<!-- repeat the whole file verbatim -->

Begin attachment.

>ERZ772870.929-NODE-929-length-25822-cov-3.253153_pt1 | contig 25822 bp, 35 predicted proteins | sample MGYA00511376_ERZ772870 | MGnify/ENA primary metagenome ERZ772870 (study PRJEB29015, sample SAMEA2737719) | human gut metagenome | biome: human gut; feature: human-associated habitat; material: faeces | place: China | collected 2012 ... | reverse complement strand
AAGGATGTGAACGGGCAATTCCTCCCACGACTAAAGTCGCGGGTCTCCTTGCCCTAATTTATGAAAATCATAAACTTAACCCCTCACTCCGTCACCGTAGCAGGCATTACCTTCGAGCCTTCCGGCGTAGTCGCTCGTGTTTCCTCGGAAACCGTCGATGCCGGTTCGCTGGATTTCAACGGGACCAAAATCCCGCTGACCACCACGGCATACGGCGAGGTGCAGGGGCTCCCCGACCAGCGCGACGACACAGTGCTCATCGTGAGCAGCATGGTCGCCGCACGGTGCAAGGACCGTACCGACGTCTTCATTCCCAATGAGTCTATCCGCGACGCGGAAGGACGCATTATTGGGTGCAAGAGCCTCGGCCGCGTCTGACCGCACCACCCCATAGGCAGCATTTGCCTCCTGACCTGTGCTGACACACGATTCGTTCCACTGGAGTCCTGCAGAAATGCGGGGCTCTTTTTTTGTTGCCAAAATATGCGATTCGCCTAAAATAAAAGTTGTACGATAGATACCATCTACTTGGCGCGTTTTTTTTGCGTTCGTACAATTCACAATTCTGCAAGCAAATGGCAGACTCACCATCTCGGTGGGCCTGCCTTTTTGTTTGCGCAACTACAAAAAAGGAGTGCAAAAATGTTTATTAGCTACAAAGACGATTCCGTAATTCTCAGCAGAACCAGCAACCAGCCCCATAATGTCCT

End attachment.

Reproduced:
>ERZ772870.929-NODE-929-length-25822-cov-3.253153_pt1 | contig 25822 bp, 35 predicted proteins | sample MGYA00511376_ERZ772870 | MGnify/ENA primary metagenome ERZ772870 (study PRJEB29015, sample SAMEA2737719) | human gut metagenome | biome: human gut; feature: human-associated habitat; material: faeces | place: China | collected 2012 ... | reverse complement strand
AAGGATGTGAACGGGCAATTCCTCCCACGACTAAAGTCGCGGGTCTCCTTGCCCTAATTTATGAAAATCATAAACTTAACCCCTCACTCCGTCACCGTAGCAGGCATTACCTTCGAGCCTTCCGGCGTAGTCGCTCGTGTTTCCTCGGAAACCGTCGATGCCGGTTCGCTGGATTTCAACGGGACCAAAATCCCGCTGACCACCACGGCATACGGCGAGGTGCAGGGGCTCCCCGACCAGCGCGACGACACAGTGCTCATCGTGAGCAGCATGGTCGCCGCACGGTGCAAGGACCGTACCGACGTCTTCATTCCCAATGAGTCTATCCGCGACGCGGAAGGACGCATTATTGGGTGCAAGAGCCTCGGCCGCGTCTGACCGCACCACCCCATAGGCAGCATTTGCCTCCTGACCTGTGCTGACACACGATTCGTTCCACTGGAGTCCTGCAGAAATGCGGGGCTCTTTTTTTGTTGCCAAAATATGCGATTCGCCTAAAATAAAAGTTGTACGATAGATACCATCTACTTGGCGCGTTTTTTTTGCGTTCGTACAATTCACAATTCTGCAAGCAAATGGCAGACTCACCATCTCGGTGGGCCTGCCTTTTTGTTTGCGCAACTACAAAAAAGGAGTGCAAAAATGTTTATTAGCTACAAAGACGATTCCGTAATTCTCAGCAGAACCAGCAACCAGCCCCATAATGTCCT